‘That’s not how Spock used that word in Star Trek episode #10, ‘The Corbomite Maneuver,’ and episode #52, ‘The Omega Glory’. Clearly, you’ve not read the surrounding literature in Whitman Books, Wanderer Books, Archway Paperback, etc. And if you had read Shatner’s Dark Victory then you’d never have that interpretation. You need to deepen your understanding before you can speak meaningfully about such issues.

“The problem with these statements is that they assume further study is needed before one can come to the conclusion that people don’t fly around in warp-capable starships or beam across large distances. These are also an attempt to evade substantive criticism of an argument by making one’s interlocutor appear ignorant of exogenous minutiae that have no bearing on the fundamental arguments.” (pp. 81-82)

The apostle Paul was high on woo, and spoke from the authority of his visions; modern theologians count on their esoteric shop-talk to get away with their god-claims. I have so often written in the margins of theology books, “How does he know this?” and “How do theologians learn to talk like this?”

Boghossian eloquently suggests that they give honesty a try:

“Before engaging in a serious discussion about faith or epistemology, the following statement should be made at the start of the conversation:

• ‘There is insufficient evidence to warrant any confidence in a set of propositions—most of which are knowledge claims—but I’ve decided to lend my belief to them in spite of this.’

“This sort of blunt, honest, forthright statement would be clearer and more sincere than the history of obfuscation that has mired and continues to obscure faith and its trappings.” (p. 82)

But such honesty is beyond the reach of preachers and priests precisely because of faith. I’ve seen it countless times as well with laypeople who seize up with fear—even panic—at the very idea that their beliefs might not pass muster, and they don’t want to go there: “I believe it, I’ve always believed it, my parents believed it. It’s the faith of our fathers, so it must be true.” Faith is the evidence.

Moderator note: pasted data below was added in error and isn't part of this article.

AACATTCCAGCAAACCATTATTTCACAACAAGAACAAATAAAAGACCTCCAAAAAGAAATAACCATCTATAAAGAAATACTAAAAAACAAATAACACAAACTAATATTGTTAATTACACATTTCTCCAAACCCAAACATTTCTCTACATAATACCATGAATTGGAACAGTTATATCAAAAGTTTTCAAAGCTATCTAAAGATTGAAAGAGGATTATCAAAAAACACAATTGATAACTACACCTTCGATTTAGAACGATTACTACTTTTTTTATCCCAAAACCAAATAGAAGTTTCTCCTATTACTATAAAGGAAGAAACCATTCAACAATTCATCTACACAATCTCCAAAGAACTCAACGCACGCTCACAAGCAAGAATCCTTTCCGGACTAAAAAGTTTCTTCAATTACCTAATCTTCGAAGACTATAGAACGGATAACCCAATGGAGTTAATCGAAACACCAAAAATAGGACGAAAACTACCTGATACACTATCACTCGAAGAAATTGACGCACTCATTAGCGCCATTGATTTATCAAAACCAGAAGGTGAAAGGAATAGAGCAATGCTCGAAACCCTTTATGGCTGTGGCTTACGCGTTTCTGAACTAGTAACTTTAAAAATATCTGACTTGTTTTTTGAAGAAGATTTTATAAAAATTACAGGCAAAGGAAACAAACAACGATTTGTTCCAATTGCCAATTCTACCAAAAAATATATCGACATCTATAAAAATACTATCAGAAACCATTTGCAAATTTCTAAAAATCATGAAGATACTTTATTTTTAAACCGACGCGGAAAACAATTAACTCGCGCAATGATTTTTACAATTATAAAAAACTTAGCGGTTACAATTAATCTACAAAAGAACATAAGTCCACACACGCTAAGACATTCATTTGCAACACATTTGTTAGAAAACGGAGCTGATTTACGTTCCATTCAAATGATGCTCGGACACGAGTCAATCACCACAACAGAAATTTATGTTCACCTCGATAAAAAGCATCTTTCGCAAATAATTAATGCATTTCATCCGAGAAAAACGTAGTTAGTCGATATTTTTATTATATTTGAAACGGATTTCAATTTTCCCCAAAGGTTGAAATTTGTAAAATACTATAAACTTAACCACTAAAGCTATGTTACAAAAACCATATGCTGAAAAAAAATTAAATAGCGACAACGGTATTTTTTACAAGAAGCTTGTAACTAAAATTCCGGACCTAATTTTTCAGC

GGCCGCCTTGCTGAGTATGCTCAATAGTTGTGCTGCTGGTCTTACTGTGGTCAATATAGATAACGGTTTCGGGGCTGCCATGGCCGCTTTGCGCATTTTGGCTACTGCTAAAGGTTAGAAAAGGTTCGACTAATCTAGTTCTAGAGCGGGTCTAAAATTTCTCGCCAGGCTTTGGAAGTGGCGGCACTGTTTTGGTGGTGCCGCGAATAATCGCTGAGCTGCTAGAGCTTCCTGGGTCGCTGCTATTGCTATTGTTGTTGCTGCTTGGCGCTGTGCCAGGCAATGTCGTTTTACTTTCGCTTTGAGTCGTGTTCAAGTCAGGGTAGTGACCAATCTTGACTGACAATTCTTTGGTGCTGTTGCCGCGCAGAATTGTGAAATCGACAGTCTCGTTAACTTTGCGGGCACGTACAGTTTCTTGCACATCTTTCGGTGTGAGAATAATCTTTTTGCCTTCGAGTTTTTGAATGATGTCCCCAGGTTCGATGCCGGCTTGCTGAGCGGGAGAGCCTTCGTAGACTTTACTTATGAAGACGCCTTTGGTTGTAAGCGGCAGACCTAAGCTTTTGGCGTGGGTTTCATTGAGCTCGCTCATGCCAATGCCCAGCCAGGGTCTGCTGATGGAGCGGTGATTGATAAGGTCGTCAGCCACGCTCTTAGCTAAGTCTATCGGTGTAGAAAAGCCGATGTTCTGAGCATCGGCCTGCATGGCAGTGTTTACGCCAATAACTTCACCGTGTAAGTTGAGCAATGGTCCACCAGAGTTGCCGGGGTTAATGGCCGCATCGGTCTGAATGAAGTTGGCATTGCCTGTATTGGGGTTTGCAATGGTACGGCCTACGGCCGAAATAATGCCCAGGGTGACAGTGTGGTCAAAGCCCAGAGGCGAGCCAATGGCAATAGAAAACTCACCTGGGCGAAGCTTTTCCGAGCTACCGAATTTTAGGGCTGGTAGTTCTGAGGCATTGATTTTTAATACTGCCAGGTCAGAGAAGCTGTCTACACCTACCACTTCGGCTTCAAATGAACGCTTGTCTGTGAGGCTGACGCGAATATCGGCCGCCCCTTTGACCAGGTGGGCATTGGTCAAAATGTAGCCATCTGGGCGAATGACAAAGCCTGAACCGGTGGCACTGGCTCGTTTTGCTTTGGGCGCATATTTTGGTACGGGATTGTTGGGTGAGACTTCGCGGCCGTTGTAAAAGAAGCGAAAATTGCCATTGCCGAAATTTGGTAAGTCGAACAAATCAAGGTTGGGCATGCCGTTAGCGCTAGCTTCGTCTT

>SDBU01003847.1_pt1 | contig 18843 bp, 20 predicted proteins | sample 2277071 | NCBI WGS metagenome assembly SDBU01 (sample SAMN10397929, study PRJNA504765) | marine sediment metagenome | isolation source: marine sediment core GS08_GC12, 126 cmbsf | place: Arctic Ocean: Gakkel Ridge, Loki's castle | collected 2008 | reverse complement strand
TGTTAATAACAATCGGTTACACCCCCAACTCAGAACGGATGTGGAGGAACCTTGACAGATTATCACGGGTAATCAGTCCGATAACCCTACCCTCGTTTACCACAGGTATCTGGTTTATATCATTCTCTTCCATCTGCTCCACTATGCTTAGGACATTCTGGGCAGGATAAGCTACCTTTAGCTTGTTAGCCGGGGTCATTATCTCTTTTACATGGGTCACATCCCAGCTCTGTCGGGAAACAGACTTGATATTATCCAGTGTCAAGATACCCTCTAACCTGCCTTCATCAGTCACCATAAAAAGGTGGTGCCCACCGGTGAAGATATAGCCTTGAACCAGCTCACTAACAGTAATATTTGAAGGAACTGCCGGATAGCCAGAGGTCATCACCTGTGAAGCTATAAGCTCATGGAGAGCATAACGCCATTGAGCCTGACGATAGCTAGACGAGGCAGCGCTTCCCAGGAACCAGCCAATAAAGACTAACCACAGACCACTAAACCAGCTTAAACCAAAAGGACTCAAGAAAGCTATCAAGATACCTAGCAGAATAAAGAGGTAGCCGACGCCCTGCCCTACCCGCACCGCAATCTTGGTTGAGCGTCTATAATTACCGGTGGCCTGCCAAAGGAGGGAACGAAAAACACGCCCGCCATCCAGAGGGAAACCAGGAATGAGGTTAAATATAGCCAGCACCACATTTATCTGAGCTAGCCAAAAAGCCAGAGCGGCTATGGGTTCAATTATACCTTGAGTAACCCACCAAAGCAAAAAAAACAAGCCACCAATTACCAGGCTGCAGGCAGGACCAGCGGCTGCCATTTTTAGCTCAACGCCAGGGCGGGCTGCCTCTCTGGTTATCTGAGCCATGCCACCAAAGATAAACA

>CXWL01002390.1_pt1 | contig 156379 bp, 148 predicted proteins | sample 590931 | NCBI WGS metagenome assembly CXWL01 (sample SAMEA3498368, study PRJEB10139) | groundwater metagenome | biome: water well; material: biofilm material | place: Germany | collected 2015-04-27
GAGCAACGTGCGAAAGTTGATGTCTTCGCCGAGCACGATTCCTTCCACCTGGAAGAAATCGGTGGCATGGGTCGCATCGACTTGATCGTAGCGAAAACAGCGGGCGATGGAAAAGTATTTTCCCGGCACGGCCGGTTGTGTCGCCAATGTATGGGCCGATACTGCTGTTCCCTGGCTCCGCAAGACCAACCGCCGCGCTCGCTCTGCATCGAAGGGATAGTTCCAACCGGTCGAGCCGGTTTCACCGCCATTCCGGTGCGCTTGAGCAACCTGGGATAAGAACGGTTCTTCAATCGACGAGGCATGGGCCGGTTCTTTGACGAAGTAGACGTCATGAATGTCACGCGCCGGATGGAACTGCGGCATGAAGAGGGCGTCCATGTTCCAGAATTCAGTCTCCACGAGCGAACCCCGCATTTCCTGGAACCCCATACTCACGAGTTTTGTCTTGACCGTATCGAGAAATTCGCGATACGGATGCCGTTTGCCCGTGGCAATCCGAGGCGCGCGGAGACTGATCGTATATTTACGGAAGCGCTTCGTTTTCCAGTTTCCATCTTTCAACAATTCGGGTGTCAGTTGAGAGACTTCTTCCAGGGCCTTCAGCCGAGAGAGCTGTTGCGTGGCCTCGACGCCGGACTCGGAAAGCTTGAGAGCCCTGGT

We see it also in the responses of the apologists who haunt the Debunking Christianity Blog. No matter the evidence and rational arguments presented, they can’t absorb them. They display the brain damage that comes in the wake of faith.

Boghossian ends the essay with an appeal to Socrates’ famous question: “What sort of life should one lead?” This is the challenge to Christians: “Should some people live their lives (make decisions, inform actions, etc.) based upon an epistemology in which one assigns a higher confidence value to a belief than is warranted by the evidence?”

Well, it’s a dangerous business; after all, his essay is one of twenty-three in a volume titled, Christianity Is Not Great: How Faith Fails:

“Many of the chapters that follow answer this question by detailing the harms that result when people act on the failed epistemology that is called Christian faith…Reason, rationality, honesty, authenticity, epistemic humility, and assigning confidence value in direct proportion to evidence take us toward the good life. They’re ways to escape from the cave.” (pp. 83-84)

David Madison was a pastor in the Methodist Church for nine years, and has a PhD in Biblical Studies from Boston University. His book, Ten Tough Problems in Christian Thought and Belief: a Minister-Turned-Atheist Shows Why You Should Ditch the Faith, was published in 2016 by Tellectual Press.